Paper No. 5
Presentation Time: 9:15 AM


SCHAEN, Allen1, JICHA, Brian R.2, SINGER, Brad S.3, KAY, Suzanne Mahlburg4 and TIBBETS, Ashley4, (1)Geoscience, University of Wisconsin-Madison, 1215 W. Dayton St, Madison, WI 53706, (2)Department of Geoscience, University of Wisconsin-Madison, 1215 W. Dayton St, Madison, WI 53706, (3)Geoscience, University of Wisconsin-Madison, 1215 W. Dayton St, Madison, WI 53076, (4)EAS, Cornell University, Ithaca, NY 14853,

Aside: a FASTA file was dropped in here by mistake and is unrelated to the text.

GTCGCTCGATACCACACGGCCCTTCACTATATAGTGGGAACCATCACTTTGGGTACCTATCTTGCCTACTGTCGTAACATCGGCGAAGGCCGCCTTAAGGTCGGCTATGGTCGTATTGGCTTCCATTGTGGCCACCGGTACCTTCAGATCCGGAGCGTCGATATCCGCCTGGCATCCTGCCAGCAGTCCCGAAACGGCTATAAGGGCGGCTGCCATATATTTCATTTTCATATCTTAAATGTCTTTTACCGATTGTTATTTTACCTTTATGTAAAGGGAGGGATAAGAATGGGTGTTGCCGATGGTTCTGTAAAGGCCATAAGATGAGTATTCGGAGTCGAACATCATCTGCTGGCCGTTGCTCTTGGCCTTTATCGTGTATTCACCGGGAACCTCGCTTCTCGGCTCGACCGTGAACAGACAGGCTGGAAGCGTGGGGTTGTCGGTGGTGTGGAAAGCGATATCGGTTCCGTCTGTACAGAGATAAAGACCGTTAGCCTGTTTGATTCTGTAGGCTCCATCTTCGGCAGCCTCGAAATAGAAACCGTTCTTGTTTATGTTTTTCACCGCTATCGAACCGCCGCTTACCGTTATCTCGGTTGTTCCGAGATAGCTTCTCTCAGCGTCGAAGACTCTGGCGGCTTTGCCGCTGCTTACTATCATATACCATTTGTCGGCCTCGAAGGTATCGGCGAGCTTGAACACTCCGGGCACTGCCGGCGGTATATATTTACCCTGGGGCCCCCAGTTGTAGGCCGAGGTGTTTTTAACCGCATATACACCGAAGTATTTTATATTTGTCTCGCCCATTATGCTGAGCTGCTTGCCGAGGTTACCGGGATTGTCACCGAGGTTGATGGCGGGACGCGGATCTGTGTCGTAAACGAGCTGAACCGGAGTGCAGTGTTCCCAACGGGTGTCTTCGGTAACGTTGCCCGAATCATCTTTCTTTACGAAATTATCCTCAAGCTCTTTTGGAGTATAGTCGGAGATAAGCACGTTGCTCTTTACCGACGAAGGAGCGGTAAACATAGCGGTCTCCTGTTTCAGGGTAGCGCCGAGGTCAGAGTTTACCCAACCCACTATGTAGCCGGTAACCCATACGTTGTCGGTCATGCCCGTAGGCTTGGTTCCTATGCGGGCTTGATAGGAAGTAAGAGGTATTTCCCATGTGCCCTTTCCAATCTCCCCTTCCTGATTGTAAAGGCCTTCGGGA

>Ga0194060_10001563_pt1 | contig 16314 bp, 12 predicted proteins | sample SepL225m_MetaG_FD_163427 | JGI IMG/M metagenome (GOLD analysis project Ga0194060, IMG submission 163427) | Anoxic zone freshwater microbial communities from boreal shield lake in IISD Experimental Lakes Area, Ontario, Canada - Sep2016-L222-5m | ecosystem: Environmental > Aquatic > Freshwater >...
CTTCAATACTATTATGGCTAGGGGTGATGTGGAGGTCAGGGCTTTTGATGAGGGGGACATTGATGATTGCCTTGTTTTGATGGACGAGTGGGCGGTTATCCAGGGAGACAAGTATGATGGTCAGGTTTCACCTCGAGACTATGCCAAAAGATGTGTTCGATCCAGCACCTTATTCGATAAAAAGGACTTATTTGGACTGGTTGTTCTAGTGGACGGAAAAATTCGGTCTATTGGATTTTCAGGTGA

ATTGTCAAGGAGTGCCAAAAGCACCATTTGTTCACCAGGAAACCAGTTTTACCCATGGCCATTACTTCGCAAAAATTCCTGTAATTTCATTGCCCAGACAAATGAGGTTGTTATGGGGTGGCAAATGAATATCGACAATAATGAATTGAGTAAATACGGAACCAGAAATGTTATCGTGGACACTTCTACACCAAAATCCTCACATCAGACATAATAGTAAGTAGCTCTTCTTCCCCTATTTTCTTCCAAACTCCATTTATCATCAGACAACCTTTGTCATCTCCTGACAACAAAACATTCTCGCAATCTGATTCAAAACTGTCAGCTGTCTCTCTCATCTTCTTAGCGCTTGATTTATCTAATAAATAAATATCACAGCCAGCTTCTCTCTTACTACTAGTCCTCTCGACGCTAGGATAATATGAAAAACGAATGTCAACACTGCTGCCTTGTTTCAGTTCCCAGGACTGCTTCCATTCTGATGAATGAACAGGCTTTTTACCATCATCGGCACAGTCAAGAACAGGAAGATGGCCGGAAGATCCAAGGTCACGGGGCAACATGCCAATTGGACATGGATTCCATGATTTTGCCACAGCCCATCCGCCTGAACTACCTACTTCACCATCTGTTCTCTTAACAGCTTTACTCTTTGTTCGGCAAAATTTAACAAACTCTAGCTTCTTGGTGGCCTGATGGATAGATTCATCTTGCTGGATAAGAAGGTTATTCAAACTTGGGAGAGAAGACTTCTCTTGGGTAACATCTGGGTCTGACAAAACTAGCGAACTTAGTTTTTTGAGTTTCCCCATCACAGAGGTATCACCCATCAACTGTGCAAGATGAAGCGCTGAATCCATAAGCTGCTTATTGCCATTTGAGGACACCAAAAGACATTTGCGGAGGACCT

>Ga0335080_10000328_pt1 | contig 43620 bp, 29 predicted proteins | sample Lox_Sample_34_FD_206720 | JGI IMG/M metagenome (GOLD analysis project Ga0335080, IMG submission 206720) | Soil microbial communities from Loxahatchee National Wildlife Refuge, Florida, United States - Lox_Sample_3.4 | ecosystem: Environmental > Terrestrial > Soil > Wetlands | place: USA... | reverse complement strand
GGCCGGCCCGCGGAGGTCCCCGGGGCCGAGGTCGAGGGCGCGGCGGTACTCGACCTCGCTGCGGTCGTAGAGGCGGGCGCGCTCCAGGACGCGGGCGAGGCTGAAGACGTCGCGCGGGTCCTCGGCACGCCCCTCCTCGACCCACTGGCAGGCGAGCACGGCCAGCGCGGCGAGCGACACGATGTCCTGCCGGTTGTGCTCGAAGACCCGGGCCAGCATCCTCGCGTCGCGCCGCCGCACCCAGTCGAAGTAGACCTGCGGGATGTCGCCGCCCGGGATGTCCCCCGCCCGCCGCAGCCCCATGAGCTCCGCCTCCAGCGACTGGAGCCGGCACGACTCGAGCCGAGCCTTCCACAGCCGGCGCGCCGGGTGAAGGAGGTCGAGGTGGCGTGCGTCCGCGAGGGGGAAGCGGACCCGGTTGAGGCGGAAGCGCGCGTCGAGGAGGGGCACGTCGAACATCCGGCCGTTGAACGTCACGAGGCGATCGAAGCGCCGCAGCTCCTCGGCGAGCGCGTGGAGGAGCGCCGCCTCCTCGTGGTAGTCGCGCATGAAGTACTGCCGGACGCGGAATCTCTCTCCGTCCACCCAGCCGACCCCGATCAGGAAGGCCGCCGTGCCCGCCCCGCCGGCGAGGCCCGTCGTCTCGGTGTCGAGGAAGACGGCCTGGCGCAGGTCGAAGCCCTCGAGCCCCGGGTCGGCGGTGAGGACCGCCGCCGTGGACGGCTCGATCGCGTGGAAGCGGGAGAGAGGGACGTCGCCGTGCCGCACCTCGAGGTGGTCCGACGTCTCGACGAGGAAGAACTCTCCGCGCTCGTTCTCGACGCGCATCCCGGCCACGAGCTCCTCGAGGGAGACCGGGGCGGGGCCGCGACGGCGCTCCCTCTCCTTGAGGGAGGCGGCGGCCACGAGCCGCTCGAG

Amatignak and Ulak islands in the west central Aleutian arc near 179 degrees west are located closer (<175 km) to the trench than the active volcanoes of the modern Aleutian arc, and host remnants of older arc crust as magmatism has migrated northwards since inception. Nine new 40Ar/39Ar ages help establish a temporal framework for an investigation of the geochemical evolution of these islands. Pre-Miocene geochemical and geochronologic data for this region of the Aleutian arc are limited and our geochemical and isotope data are the first data available for Amatignak and Ulak Islands. In detail, the lavas and plutons from Amatignak Island have 40Ar/39Ar plateau ages ranging from 30.89 ± 0.22 to 36.83 ± 0.21 Ma, which overlap with the 29.26 ± 0.95 to 36.17 ± 0.46 Ma ages from Ulak. These ages coincide with those of lavas and plutons from other parts of the central and western Aleutian Islands supporting a major pulse of arc-wide magmatism in the Late Eocene to early Oligocene. Interestingly, the Amatignak and Ulak lavas have 87Sr/86Sr ratios ranging from 0.7031 to 0.7040, with the higher values being among the highest measured in the Aleutian Arc. The Epsilon Nd values in the same samples range from about +8 to +9 with the highest values generally correlated with the higher Sr isotopic ratios. The higher Sr isotopic values are best interpreted as reflecting hydrothermal alteration as the older of these lavas erupted into seawater. The Ulak lavas have more depleted REE patterns than those on Amatignak and display significant intra-island variability. Although the 40Ar/39Ar ages from both islands are similar, these islands preserve different evolutionary histories despite being only ~6km apart. Overall, the chemistry of these islands is transitional between the more arc-like pre-Miocene Aleutian rocks to the east and the less arc-like rocks to the west on Attu.